Immune and inflammatory mechanisms in stroke

It is now well recognised that immune/inflammatory mechanisms contribute to stroke across the whole patient pathway, as a contributor to risk, acute injury and longer-term complications. In this seminar I will present our recent research in this area, covering both preclinical and clinical studies. This will include how infection impacts on the brain to worsen outcomes in stroke, the development of novel treatments that target thromboinflammation, how changes to immune cell function make patients susceptible to post-stroke infection and how systemic immune changes correlate with post-stroke cognitive decline.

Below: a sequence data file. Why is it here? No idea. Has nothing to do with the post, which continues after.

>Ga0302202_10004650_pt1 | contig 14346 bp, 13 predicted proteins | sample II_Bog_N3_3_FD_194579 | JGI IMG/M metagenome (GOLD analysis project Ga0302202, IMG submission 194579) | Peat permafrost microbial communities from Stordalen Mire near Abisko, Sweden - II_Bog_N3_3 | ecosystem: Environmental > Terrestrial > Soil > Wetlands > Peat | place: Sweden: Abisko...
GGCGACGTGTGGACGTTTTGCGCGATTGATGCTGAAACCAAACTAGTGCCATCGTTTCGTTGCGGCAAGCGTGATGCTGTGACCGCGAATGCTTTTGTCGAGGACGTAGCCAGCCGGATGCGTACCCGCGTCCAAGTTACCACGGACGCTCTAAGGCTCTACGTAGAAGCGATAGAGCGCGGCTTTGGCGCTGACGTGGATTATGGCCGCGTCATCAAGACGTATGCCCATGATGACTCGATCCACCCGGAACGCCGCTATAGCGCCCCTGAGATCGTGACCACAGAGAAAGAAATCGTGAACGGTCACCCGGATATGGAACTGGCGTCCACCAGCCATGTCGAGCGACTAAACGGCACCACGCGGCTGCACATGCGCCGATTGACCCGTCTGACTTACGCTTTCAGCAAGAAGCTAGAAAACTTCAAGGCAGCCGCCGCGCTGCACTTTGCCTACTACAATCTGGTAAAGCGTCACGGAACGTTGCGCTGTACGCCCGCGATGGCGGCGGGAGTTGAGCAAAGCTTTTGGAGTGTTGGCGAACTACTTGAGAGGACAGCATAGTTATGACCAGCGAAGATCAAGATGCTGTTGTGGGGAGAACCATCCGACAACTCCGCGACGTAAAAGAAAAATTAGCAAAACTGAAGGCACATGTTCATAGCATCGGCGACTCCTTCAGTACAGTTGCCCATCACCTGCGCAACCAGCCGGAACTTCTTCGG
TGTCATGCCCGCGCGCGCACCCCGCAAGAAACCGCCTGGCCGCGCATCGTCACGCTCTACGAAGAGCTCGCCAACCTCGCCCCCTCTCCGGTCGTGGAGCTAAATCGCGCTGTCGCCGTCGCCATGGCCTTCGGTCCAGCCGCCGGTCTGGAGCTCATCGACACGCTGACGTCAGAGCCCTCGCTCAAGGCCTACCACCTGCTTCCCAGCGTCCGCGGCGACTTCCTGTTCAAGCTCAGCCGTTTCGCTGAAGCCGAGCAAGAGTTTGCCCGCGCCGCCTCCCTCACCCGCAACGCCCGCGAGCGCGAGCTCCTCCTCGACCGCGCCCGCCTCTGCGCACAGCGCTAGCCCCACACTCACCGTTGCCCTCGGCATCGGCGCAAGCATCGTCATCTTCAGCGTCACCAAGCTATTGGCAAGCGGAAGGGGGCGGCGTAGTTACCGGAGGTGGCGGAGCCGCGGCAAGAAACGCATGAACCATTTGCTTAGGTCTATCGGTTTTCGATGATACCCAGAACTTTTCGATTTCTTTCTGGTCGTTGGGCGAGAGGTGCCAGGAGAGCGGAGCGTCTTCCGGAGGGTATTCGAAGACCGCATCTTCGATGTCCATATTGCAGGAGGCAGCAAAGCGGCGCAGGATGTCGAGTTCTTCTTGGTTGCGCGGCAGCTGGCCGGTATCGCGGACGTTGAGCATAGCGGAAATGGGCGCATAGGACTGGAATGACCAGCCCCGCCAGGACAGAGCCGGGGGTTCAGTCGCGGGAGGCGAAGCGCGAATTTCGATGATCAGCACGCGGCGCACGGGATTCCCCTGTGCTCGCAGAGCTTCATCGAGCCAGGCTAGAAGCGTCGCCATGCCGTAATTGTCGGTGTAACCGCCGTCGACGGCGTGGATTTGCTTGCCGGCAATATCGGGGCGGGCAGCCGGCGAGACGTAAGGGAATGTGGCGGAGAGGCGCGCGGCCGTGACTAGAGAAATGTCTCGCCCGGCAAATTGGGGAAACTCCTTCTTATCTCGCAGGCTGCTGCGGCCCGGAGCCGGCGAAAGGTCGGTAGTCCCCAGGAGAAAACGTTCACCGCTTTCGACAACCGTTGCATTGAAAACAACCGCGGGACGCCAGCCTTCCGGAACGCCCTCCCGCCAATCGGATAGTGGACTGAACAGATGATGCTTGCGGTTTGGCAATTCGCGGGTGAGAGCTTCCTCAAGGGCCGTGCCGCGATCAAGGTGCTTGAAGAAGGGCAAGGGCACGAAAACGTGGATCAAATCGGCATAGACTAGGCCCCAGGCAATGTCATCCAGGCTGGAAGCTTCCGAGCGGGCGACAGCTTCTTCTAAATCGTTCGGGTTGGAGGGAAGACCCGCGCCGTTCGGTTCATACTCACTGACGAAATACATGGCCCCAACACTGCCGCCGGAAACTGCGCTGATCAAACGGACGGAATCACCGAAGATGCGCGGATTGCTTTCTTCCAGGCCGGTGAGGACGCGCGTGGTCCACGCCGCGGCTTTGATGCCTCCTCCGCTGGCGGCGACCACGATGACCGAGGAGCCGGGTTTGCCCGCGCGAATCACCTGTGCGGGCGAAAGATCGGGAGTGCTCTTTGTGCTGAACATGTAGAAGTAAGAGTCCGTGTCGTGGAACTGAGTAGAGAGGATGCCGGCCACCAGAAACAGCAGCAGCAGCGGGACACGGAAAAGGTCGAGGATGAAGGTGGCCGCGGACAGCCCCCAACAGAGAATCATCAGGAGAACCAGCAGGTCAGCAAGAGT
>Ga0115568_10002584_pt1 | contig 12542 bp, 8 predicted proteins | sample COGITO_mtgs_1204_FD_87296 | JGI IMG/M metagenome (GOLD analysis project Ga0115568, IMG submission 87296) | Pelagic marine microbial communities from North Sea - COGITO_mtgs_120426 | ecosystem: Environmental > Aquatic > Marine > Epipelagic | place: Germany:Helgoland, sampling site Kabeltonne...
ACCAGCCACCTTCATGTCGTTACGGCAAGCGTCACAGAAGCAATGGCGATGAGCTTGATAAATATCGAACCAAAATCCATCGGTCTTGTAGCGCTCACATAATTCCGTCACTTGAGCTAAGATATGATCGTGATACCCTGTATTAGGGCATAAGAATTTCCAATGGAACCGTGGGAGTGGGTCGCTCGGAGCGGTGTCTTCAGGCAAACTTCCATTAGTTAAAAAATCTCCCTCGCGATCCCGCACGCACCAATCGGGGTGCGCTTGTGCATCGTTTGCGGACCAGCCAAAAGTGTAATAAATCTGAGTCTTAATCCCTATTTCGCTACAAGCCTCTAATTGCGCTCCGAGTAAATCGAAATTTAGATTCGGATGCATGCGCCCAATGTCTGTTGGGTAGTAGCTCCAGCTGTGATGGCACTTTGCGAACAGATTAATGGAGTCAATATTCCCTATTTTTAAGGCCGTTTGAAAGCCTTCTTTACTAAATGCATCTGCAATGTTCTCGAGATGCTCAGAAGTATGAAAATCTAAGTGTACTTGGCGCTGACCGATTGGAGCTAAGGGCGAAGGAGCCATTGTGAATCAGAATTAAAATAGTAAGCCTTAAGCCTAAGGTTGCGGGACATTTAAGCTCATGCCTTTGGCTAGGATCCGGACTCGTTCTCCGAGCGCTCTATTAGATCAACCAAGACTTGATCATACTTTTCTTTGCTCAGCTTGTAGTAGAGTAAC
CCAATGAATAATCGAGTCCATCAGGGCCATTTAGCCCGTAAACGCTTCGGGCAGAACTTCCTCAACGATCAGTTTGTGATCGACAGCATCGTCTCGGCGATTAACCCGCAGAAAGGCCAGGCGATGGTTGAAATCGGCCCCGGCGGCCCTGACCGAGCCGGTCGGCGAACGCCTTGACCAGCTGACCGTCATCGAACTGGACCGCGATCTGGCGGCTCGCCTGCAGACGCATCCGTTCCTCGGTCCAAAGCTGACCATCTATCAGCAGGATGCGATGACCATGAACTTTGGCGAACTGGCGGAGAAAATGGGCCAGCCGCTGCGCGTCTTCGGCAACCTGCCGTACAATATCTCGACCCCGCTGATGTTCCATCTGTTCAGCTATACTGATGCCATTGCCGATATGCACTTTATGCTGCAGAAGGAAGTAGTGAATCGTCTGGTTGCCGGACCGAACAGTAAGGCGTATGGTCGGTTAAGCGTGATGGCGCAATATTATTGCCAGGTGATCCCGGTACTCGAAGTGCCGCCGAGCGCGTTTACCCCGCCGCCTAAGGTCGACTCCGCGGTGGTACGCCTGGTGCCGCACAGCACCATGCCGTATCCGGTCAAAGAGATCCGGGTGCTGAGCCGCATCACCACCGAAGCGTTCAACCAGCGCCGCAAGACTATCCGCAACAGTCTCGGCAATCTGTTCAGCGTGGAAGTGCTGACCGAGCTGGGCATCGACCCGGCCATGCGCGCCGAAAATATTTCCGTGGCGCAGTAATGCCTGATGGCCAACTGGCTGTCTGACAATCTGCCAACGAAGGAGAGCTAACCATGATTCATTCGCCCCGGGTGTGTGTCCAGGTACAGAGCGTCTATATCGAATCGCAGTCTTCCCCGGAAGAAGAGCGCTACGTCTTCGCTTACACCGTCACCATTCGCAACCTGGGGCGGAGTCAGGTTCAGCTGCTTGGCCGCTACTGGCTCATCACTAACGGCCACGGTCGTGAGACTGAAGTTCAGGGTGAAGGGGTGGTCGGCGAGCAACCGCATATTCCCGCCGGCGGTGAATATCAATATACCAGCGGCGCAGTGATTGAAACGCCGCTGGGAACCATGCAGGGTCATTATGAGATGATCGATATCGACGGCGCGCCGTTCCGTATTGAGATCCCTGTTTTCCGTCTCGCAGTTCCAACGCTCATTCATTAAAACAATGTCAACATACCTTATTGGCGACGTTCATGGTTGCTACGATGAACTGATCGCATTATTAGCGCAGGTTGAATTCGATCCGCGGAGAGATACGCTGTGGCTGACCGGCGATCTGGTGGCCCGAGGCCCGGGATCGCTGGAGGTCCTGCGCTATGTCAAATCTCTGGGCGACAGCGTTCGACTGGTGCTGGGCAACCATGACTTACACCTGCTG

Professor Stuart Allan’s research expertise is in understanding the contribution of inflammation to neurological disease, with a primary focus on stroke and vascular dementia. He and colleagues in Manchester first identified the pro-inflammatory cytokine interleukin-1 (IL-1) as a key mediator of neuronal injury following stroke and therefore a promising therapeutic target. His on-going translational research combines preclinical and clinical studies, with the overall aim of discovering new treatments that can improve patient’s lives. Current projects are focussed on inflammatory processes in the acute phase of ischaemic stroke, developing therapies for both ischaemic stroke and intracerebral haemorrhage, and understanding how immune/inflammatory changes contribute to post-stroke cognitive decline. He is academic lead for the Manchester Academic Health Science Centre Neuroscience Domain and Co-Director of the Geoffrey Jefferson Brain Research Centre ( Stuart is a passionate advocate of public engagement and has led many innovative projects in this area over the years.